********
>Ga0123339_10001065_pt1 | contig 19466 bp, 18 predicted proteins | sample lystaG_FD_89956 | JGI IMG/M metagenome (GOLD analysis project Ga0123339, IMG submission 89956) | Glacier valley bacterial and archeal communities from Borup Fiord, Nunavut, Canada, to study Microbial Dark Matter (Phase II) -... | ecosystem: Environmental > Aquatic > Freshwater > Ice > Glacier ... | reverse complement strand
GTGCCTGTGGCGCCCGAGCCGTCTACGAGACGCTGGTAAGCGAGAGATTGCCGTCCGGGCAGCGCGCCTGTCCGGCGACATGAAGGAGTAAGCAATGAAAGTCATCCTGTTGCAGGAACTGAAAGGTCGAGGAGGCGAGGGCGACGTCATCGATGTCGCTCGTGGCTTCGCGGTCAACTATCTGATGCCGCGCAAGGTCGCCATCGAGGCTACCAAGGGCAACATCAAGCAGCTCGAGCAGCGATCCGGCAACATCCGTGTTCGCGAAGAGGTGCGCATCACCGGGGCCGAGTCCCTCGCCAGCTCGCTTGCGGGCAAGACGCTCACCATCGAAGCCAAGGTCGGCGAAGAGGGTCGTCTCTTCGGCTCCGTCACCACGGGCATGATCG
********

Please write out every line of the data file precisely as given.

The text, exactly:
>Ga0123339_10001065_pt1 | contig 19466 bp, 18 predicted proteins | sample lystaG_FD_89956 | JGI IMG/M metagenome (GOLD analysis project Ga0123339, IMG submission 89956) | Glacier valley bacterial and archeal communities from Borup Fiord, Nunavut, Canada, to study Microbial Dark Matter (Phase II) -... | ecosystem: Environmental > Aquatic > Freshwater > Ice > Glacier ... | reverse complement strand
GTGCCTGTGGCGCCCGAGCCGTCTACGAGACGCTGGTAAGCGAGAGATTGCCGTCCGGGCAGCGCGCCTGTCCGGCGACATGAAGGAGTAAGCAATGAAAGTCATCCTGTTGCAGGAACTGAAAGGTCGAGGAGGCGAGGGCGACGTCATCGATGTCGCTCGTGGCTTCGCGGTCAACTATCTGATGCCGCGCAAGGTCGCCATCGAGGCTACCAAGGGCAACATCAAGCAGCTCGAGCAGCGATCCGGCAACATCCGTGTTCGCGAAGAGGTGCGCATCACCGGGGCCGAGTCCCTCGCCAGCTCGCTTGCGGGCAAGACGCTCACCATCGAAGCCAAGGTCGGCGAAGAGGGTCGTCTCTTCGGCTCCGTCACCACGGGCATGATCG